The Internet of Things (IoT) is no longer the stuff of science fiction but an essential part of the reality of our everyday lives.
It is going to transform the way we interact with different things and creating this change is impossible without developers.
Therefore, the IoT space is a developer driven industry. Applications developers are already creating solutions for smart homes and cities, connected cars and streets, etc.
Vula Telematix is creating a blanket coverage of the country with its IoT network to empower local applications developers to create intelligent solutions to be connected to its network.
Vula Telematix IoT network, which is powered by US-based IoT specialist Ingenu, is already covering four main South African cities, including Durban, Cape Town, Johannesburg, and Tshwane, and soon to be available in Nelson Mandela Bay.
But the company led by Agnat Max Makgoale sees a healthy developer ecosystem as the base for a successful IoT platform.
There is a huge opportunity for IoT app developers.
Research firm IDC predicts that about $1.8 trillion globally by 2020 will be spent on the IoT solutions.
Connections made through IoT-enabled devices facilitate the rapid and efficient transfer of data needed to support a wide range of activities and operations. In this way, the application of IoT solutions can lead to significant operational improvements, such as increased efficiency, better performance, and enhanced safety.
Vula Telematix has created an ecosystem for app developers to create solutions. For more click here.
The company is making its developers’ platform available to innovators.
“I think it’s a great time to be in technology in South Africa. I am hoping to be one of the catalysts that drive South African organisations to start developing their own IoT solutions. And becoming a net exporter of IoT solutions rather than be a net importer,” Makgoale told Techfinancials this week.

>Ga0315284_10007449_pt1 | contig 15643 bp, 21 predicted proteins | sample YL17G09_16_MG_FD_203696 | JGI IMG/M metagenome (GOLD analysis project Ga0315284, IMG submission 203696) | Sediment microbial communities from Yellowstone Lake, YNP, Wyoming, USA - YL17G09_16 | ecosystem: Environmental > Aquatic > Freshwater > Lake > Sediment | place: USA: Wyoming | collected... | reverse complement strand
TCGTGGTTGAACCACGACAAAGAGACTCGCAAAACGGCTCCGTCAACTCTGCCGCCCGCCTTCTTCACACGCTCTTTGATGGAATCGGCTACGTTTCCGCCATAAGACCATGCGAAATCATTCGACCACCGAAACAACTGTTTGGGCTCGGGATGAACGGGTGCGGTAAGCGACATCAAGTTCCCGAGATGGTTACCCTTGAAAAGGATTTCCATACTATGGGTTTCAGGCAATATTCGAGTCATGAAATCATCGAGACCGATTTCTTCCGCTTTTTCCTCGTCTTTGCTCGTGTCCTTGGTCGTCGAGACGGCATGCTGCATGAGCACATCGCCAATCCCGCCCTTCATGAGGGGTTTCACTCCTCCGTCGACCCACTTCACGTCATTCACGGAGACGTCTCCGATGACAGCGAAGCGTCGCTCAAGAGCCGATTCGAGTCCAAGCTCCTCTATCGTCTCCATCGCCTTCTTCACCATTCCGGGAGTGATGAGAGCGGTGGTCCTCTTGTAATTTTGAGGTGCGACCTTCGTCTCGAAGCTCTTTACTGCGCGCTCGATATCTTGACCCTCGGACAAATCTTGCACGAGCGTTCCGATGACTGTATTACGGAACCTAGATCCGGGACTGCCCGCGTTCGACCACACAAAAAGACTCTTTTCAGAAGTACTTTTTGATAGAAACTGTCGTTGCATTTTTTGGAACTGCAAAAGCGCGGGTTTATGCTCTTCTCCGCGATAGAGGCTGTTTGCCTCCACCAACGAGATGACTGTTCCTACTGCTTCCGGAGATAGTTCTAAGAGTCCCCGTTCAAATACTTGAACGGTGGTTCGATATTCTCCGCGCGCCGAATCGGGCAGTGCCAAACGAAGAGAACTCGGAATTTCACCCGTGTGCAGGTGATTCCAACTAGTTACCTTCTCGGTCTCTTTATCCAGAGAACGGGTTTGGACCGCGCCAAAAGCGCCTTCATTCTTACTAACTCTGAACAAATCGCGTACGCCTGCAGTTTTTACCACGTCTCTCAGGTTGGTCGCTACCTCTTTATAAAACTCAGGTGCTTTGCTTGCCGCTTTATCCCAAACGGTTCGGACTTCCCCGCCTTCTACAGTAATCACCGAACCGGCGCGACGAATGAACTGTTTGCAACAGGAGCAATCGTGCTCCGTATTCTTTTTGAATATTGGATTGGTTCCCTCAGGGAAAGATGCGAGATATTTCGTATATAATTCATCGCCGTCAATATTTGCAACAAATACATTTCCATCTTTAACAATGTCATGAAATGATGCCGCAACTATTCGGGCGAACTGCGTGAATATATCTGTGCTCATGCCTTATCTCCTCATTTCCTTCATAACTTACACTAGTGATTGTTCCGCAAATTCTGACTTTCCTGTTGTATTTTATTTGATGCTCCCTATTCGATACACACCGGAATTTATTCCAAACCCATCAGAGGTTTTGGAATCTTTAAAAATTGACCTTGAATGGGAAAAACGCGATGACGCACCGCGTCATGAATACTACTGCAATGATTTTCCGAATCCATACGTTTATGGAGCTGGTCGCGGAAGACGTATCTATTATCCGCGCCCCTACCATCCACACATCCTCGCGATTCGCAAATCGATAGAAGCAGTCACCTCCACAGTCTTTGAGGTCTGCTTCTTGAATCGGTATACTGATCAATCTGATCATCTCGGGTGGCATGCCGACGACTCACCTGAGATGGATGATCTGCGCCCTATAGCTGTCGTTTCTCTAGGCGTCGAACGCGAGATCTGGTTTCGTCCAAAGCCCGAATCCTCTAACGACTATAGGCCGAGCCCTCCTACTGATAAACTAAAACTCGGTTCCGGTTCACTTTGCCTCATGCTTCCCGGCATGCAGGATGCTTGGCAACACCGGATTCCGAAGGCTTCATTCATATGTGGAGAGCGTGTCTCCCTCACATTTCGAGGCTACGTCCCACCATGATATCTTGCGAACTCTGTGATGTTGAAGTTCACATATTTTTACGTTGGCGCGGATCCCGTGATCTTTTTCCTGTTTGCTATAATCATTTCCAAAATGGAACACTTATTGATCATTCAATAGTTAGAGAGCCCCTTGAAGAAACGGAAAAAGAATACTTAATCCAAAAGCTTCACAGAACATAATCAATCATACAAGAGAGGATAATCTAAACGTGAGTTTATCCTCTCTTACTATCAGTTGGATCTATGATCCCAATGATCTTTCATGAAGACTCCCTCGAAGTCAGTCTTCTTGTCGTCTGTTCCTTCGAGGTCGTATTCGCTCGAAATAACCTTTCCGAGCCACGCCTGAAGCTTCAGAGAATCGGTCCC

“We will import a lot because the world is ahead of us and I hope that can change quite soon.”
This is already changing as Vula Telematix has collaborated with a local partner that is developing and already seeking to export its IoT solution overseas.
Vula Telematix has partnered with a local developer that has built a connected car solution and they are looking to export into Saudi Arabia.
“They are testing that IoT solution on our network,” Makgoale said, adding that several developers are keen to create solutions instead of waiting for those being imported from China, US, and Europe.
To fast track the development of IoT solutions in the country, Vula Telematix is also engaging local universities and innovation hubs.
The company has already engaged with the likes of University of Witwatersrand’s Johannesburg Centre for Software Engineering, in encouraging their students to use its IoT development platform.
The IoT provider has also engaged with the Nelson Mandela Bay University and is starting conversation with the Innovation Hub.
“We provide development platform to universities and say figure it out and play with, and most importantly think about your own individual problems and try to build IoT solutions to those individual problems,” said Makgoale.
Vula Telematix is a majority owned subsidiary of Vula Investments Holdings.
Vula Investments is credited with great successes such as WBS which provided the connectivity for the first national lottery in South Africa, Uthingo.
WBS was bought by Multisource in November 2015 and this year was rebranded as “Rain“. As early as 2004, Vula Investments built the first wireless data network in South Africa – iBurst.
By advancing IoT solutions, Vula Telematix is positioning itself as a catalyst for creating a development platform for developers of IoT applications.
The best way to determine successful players in the IoT industry is to look for those with highest numbers of developers.
It’s early days in South Africa, SqwidNet also a has platform for IoT solutions providers and is working with them. The firm does build IoT solutions’ prototypes for some of it customers, but just to help them get off the ground to solve real problems